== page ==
From bold portraits to wry cartoons on the Islamist resurgence at the polls, a Paris show explores the roots and branches of Tunisia’s revolution, one year on, as seen by home-grown artists.
Photographs, graffiti, paintings, videos and sculpture explore the issues spotlighted with the ouster of dictator Zine El Abidine Ben Ali: freedom of speech and religion, women’s rights, the online world, democracy building and Islamism.
Titled “Degagements — Tunisia One Year On” in a play on the protestors’ slogan “Degage!”, which means “Get out!”, the show spans three generations of artists, all but three Tunisian or French-Tunisian, with works created before and after the December 2010 uprising.
“Of all the Arab revolts Tunisia has gone the furthest in leading to a democratic process,” explained Geraldine Bloch, chief curator at Paris’ Institut du Monde Arabe (IMA, or Arab World Institute) which organised the show.
The exhibit opens with an ironic self-immolation kit — gasoline and matches — imagined by Lebanon’s Ali Cherri: a tribute to 26-year-old Mohamed Bouazizi, the desperate fruit seller who sparked the revolt by setting himself on fire in the town of Sidi Bouzid.
“We wanted to show how this one event jolted people into realising the time had come to act — but also how the events of last year are all part of a much longer process,” said Bloch.
As the tide of change sweeping the region enters a second year, Egypt is ruled by an unpopular military and still shaken by unrest, Libya is in turbulence despite the rebel victory over Moamer Kadhafi, and Syria remains steeped in violence.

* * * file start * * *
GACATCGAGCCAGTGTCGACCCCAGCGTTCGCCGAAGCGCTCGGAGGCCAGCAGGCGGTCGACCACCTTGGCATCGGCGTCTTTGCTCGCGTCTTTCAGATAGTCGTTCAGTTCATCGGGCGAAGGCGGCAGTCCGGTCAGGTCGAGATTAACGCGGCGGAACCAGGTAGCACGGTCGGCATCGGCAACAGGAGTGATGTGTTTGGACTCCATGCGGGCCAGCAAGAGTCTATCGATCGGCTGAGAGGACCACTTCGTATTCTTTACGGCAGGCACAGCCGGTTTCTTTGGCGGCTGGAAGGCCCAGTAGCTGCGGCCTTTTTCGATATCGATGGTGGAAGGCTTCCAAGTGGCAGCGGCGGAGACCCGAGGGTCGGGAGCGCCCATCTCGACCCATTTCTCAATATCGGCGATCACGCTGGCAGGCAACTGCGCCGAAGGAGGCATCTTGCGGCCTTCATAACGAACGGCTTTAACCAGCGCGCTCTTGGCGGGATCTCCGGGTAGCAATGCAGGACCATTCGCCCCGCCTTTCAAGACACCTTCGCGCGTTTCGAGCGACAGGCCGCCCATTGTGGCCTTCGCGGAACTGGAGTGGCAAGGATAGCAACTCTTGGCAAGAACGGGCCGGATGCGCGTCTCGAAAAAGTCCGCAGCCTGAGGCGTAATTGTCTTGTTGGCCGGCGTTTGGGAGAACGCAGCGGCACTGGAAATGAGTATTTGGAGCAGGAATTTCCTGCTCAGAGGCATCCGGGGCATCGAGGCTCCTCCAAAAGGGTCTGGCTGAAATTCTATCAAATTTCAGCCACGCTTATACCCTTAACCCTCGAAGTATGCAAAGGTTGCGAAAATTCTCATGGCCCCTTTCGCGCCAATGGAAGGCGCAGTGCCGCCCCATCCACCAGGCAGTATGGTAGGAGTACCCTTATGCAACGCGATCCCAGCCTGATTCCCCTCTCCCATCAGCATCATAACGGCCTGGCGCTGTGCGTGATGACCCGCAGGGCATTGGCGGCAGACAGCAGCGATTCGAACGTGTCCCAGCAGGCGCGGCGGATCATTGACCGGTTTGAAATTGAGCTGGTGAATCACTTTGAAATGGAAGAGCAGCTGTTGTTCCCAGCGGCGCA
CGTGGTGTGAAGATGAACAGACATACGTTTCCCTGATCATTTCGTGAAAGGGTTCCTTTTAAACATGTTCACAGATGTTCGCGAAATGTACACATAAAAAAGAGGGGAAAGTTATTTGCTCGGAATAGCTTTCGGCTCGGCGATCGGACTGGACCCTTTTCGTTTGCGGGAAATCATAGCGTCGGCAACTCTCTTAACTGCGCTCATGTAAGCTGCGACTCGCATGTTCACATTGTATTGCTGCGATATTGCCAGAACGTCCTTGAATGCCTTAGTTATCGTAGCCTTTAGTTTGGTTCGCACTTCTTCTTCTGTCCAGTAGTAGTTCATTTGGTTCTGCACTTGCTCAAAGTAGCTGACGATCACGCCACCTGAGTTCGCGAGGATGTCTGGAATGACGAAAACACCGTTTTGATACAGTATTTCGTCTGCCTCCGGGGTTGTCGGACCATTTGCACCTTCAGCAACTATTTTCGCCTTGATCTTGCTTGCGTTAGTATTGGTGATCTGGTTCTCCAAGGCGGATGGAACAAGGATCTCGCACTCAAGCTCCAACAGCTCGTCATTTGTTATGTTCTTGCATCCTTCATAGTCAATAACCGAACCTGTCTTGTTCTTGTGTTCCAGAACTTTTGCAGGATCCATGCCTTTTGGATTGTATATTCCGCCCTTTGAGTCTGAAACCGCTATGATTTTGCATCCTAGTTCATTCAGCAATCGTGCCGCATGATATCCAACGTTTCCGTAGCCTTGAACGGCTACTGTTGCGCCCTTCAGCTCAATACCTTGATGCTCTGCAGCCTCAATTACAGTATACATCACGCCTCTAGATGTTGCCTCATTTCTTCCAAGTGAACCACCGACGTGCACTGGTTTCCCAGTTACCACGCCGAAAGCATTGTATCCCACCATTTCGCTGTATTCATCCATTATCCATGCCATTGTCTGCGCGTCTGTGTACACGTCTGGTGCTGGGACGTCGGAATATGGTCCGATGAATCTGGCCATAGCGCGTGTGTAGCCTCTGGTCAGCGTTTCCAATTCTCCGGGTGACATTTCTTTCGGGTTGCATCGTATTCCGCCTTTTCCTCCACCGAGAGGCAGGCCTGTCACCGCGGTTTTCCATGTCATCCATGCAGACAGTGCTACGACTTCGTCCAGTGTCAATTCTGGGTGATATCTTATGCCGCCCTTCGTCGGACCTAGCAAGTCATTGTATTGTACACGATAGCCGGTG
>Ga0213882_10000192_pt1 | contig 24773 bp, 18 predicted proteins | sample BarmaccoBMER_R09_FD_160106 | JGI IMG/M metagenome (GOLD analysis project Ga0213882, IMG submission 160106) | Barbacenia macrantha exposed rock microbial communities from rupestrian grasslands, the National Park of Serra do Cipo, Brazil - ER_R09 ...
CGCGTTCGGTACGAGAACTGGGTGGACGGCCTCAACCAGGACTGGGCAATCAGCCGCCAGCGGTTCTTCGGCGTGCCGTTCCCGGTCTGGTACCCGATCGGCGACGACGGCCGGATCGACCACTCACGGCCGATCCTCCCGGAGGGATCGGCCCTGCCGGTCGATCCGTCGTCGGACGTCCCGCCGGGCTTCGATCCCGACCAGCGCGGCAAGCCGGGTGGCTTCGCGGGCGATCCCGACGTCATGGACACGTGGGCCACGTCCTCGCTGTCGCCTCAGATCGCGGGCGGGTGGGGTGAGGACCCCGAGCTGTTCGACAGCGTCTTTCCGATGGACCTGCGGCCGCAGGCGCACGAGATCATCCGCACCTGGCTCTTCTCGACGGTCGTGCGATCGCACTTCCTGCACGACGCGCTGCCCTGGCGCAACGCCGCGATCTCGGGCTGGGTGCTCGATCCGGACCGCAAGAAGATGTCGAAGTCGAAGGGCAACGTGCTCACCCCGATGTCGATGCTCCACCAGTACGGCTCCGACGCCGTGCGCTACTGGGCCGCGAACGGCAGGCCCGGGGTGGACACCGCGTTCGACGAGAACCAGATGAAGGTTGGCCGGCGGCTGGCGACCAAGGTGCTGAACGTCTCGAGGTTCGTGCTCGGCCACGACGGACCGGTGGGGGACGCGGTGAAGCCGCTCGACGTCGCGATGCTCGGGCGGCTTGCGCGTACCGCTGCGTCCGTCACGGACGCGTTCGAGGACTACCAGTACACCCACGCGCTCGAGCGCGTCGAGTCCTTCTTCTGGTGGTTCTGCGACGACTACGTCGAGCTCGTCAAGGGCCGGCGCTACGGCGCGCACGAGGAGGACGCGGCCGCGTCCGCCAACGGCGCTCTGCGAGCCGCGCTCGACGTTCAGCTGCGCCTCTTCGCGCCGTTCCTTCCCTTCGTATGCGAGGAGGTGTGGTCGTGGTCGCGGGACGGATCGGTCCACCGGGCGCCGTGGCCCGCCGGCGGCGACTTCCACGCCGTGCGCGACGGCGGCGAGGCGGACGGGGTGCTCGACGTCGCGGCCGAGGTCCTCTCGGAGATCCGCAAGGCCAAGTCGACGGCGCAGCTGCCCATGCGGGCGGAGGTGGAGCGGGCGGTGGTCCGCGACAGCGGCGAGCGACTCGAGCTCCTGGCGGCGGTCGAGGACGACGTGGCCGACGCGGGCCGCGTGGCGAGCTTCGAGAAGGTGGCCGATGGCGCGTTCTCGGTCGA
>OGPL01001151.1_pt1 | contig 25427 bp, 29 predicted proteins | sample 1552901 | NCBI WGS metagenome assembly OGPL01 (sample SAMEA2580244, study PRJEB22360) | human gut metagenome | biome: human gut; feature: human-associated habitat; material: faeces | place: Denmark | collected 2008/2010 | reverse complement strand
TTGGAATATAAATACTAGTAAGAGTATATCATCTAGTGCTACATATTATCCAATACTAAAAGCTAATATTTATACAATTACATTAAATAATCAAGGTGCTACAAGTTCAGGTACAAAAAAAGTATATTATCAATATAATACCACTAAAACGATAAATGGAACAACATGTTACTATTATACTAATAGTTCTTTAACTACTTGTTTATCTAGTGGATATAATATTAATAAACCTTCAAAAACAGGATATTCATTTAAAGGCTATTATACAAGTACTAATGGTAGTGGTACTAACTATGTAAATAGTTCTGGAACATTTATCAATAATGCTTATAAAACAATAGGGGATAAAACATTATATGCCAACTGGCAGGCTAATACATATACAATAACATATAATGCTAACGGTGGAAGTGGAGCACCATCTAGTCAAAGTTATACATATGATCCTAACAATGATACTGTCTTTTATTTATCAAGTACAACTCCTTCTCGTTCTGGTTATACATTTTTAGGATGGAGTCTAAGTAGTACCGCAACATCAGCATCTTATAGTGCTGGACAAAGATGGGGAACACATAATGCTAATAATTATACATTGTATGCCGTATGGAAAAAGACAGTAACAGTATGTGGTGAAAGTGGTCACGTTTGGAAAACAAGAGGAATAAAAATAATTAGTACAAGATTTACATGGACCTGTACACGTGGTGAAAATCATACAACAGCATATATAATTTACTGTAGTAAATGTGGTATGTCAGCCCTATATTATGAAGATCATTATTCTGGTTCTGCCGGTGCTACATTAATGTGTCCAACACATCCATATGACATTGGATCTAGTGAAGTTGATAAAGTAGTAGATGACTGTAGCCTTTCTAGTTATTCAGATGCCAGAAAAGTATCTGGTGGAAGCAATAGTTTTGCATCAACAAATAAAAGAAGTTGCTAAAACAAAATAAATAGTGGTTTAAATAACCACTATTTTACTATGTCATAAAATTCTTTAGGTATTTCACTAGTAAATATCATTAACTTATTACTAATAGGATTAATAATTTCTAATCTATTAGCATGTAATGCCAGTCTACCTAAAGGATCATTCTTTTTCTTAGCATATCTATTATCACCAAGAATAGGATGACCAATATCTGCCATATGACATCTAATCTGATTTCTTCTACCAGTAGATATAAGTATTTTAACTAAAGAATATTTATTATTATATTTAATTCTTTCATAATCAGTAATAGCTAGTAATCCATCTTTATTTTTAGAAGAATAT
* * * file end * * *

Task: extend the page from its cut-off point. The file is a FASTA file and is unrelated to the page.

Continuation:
By contrast Tunisia, whose revolt became known as the jasmine revolution, has broken with authoritarian rule, electing a constituent assembly dominated by the Islamist party Al-Nahda.
“We wanted to take stock,” Bloch said. “At the time artists were in the street, not in their workshops. But we wanted to show how the revolutionary aesthetic has impacted their art.”
Photo “postcards” by Wassim Ghozlani, snapped in outlying parts of the country, highlight how the revolt took root in these poorer regions, whose people descended on the capital to defend their rights.
Franco-Moroccan artist Majida Khattari explores the “organic” nature of social upheaval, with a field of ceramic cones shooting like rhizomes from a bed of charcoal — a soil both scorched and fertile — glazed with jasmine patterns or Arabic script lifted from Tunisia’s national anthem.
And graffiti artist Sk-One shows a piece he painted on the wall of the Tunis kasbah during the revolt, a single eye staring out from between angry red lettering.
A collection of black-and-white portraits, by Tunis-born photographer Hichem Driss, is entitled #404 in a play on the name given by Tunisian youths to online censorship under Ben Ali’s regime.
Their eyes are blacked out to make them anonymous, but the subjects’ postures are feisty, proud — like a young veiled women who poses naked in a lace bra, her arms crossed defiantly under a generous bust.
“They are like statues, totems, watching over what happens next. They illustrate how in a sense each Tunisian has become his own boss, now Ben Ali has been thrown out,” said Bloch.
Part two of the show takes a wry look at the choices facing the fledgling democracy.
One powerful piece, by Tunisian-based Aisha Filali, is made from the branches of a tree from her garden, that was bound by a metal frame so tightly that it withered and died — a potent metaphor for totalitarian rule.
From the salvaged wood, she created two sculptures — one with its ends carved into coloured crayons, hinting at the battle for free speech, the other into bright green buds that suggest the Islamist revival.
“Willis from Tunis” — a cartoon cat by Nadia Khiari that went viral during the revolt — also raises the Islamist issue as he peers into the mirror, asking: “Should I shave this morning? I think I will wait until the election result.”
Other pieces skewer the lack of space for Tunisia’s artists at home, referring to a tongue-in-cheek collective set up last year to defend Tunis’ contemporary art museum — which does not exist.
“It is far from certain that the new authorities are going to be more supportive of art than the old ones,” agreed Bloch, “There is no guarantee that we would be able to show this exhibition there.”
“Degagements — Tunisia One Year On” runs at Paris’ until April 1.